Fire is not a toy. Matches and lighters are tools, and teens and tweens should not play with these items. Talk to kids at a young age about the dangers of playing with fire; help them understand that other heat sources (like the stove) should never be touched. 

Not only can a fire source lead to severe burn injuries, but it also can destroy lives and property. 

Flicking a lighter might ignite a nearby fuel source and cause an explosion. A teen also could accidentally catch their clothes on fire while playing with matches or lighting fireworks.

More Ways to Prevent Burns Around the Home

While an explosive liquid scavenger hunt helps residents track down all the products that could present a fire or burn risk, several other burn risks are hiding in the home. Keep these five safety tips in mind and avoid feeling a burn:

  1. Keep pot and pan handles facing inward on the stove. This ensures they aren’t easy for kids to grab.

  2. Check the thermostat temperature on the water heater. Temperatures of 140 degrees Fahrenheit can lead to scalding.

  3. Be cautious about dishes placed in microwaves. Any pottery with tiny cracks traps water, which heats up excessively in the microwave. The dish will be much hotter than individuals realize, leading to a burn.

  4. Always use oven mitts or pot holders when handling hot dishes and food. 

  5. Keep pets and children away from portable heaters; the heating elements can lead to burns.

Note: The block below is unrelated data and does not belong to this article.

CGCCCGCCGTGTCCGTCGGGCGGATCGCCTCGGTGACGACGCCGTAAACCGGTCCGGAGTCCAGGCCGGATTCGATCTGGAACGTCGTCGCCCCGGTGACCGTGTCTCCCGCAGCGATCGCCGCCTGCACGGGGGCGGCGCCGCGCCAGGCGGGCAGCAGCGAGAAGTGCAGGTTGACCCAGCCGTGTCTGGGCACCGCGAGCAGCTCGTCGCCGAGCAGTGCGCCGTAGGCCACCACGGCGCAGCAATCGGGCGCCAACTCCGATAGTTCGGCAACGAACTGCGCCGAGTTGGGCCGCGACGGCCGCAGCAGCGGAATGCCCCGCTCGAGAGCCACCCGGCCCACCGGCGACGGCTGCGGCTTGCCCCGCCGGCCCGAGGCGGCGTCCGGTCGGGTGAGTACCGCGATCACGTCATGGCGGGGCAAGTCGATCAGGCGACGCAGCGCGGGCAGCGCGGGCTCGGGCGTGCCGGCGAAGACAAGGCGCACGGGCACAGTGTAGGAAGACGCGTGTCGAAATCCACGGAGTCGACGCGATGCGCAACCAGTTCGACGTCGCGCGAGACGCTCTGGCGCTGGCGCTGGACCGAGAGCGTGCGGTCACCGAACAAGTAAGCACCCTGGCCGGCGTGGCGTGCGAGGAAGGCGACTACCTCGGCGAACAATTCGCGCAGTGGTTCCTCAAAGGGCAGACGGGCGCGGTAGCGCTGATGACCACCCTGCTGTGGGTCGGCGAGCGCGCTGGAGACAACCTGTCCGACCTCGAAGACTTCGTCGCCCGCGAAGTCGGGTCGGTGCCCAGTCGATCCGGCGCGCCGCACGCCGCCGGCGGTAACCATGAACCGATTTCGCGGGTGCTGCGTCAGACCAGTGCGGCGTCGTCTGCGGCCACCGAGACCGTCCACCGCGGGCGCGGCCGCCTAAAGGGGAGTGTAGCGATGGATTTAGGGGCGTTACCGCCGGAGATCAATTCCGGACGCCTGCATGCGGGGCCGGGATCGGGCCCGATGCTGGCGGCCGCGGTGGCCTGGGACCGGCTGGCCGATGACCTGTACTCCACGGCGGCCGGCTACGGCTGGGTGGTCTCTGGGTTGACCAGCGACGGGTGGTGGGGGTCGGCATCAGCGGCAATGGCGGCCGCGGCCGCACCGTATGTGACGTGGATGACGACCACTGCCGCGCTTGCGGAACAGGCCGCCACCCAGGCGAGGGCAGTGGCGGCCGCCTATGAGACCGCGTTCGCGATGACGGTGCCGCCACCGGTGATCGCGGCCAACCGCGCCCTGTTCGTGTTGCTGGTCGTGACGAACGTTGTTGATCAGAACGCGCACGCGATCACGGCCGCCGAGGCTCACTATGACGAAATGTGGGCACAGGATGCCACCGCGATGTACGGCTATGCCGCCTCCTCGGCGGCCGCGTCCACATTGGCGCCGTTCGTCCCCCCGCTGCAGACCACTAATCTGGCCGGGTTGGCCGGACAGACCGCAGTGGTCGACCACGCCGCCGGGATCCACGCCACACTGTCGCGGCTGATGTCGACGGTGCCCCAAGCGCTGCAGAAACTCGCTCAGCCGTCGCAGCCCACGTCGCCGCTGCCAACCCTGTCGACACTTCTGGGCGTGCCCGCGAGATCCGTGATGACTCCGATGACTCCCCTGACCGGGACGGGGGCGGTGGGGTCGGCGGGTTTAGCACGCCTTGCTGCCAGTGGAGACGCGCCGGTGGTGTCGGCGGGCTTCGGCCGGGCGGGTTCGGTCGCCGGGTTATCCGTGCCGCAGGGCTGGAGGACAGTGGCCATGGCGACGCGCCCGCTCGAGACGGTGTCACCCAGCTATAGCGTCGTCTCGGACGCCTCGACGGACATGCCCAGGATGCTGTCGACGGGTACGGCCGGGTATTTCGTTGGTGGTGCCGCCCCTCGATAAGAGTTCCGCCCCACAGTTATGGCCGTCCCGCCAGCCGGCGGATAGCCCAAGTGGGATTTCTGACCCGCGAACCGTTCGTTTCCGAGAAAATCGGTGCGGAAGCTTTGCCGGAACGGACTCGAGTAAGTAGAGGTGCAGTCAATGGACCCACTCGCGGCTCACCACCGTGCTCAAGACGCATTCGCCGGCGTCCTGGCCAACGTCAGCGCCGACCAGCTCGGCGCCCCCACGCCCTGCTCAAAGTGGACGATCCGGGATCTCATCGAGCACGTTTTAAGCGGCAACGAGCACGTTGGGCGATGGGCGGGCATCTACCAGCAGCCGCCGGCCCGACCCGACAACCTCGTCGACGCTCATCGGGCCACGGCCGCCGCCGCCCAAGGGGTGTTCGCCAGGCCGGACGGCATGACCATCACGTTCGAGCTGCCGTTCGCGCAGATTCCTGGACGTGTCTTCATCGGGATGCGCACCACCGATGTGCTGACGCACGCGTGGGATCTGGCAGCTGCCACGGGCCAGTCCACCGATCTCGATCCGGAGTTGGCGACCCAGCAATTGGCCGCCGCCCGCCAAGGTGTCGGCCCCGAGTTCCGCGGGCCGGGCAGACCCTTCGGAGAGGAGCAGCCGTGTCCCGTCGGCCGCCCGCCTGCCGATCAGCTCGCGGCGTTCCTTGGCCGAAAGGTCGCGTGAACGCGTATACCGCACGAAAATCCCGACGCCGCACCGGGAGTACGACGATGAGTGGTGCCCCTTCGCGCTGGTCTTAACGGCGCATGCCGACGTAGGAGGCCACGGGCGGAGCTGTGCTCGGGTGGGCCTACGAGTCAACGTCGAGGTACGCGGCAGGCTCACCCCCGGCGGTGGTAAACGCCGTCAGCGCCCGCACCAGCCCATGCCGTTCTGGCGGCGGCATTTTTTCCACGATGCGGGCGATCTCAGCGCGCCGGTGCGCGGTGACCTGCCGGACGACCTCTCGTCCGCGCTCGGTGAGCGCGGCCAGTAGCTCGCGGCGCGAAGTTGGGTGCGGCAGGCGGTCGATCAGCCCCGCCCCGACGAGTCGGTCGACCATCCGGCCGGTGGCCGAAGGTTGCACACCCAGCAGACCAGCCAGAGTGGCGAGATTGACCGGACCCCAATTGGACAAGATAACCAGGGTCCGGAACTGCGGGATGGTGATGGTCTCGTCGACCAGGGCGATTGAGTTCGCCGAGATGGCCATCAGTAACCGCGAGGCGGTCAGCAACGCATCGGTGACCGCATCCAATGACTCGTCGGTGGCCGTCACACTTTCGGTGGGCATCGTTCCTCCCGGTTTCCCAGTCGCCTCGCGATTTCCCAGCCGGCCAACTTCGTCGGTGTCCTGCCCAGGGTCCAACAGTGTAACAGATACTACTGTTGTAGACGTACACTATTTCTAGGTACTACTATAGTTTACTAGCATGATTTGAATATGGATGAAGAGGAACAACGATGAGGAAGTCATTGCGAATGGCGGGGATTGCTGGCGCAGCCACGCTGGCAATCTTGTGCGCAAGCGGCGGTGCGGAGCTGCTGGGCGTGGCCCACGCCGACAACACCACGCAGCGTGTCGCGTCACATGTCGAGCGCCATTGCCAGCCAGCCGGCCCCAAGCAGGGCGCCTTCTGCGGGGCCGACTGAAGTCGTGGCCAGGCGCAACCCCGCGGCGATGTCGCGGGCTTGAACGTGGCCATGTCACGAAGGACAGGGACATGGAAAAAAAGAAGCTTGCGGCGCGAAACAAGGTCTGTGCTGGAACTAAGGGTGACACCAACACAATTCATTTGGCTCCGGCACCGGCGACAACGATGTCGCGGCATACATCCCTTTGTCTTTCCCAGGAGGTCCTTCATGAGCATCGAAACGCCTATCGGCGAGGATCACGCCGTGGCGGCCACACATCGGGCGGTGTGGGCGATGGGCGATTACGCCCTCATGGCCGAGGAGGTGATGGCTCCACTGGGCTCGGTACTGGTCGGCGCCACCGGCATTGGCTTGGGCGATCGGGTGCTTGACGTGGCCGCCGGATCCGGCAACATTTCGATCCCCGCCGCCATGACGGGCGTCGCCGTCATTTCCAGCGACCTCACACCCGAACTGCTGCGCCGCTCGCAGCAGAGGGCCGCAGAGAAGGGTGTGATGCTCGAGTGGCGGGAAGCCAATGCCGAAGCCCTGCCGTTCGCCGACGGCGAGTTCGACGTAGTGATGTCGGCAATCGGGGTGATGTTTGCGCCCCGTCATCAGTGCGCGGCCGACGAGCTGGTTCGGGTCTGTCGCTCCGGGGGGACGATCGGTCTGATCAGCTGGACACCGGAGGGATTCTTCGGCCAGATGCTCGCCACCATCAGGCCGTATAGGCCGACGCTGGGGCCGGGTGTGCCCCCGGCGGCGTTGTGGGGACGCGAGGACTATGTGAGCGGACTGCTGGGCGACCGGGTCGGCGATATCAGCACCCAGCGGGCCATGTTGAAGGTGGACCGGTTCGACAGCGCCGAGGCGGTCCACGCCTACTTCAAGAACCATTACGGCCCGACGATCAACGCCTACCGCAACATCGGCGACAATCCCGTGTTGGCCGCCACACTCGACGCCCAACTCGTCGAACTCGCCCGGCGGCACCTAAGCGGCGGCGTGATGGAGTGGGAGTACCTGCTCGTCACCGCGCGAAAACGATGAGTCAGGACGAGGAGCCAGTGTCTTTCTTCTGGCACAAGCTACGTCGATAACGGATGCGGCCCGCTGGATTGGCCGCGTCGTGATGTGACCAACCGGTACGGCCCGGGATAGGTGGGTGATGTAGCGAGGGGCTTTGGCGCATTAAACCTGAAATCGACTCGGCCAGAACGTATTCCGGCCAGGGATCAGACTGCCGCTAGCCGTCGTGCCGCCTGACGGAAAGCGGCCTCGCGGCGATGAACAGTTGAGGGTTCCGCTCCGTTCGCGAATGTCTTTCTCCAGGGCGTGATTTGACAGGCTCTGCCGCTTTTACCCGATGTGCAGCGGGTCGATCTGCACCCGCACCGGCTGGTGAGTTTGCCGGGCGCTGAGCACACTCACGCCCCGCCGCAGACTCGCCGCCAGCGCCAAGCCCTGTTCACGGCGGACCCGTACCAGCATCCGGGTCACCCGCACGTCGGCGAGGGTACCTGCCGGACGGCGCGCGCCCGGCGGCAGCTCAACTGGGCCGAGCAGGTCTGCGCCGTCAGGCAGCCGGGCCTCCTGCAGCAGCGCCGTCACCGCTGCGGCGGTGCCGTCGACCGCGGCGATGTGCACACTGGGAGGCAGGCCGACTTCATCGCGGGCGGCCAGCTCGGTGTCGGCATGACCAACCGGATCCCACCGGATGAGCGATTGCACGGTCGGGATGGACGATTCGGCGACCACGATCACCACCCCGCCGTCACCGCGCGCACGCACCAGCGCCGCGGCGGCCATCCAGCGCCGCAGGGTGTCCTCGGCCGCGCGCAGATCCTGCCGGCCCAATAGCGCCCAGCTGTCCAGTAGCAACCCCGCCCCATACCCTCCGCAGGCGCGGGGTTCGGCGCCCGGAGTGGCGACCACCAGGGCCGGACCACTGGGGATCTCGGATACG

Learn and Don’t Get a Burn!

Wentzville Fire Protection District believes community education leads to empowerment. Use our information to learn how to identify the flammable liquids in your home. Then use your knowledge to increase your capabilities for safe flammable liquid storage throughout your home. Talk to children and teens about fire dangers and burn risks. Don’t become a burn statistic; take action and safely store flammable liquids. 

About the Author

Wentzville Fire District is one of the largest fire districts in St. Charles County, covering 88 square miles. The fire district is committed to serving and protecting our community through the highest quality of fire protection, prevention, education, and community outreach.

1 Comment

Very good article. I even have a fear of flammable liquids on a subconscious level. I recommend adding video content to your post. This will greatly improve your serve. You can decorate it beautifully in online video editor. It is completely free, simple and multifunctional.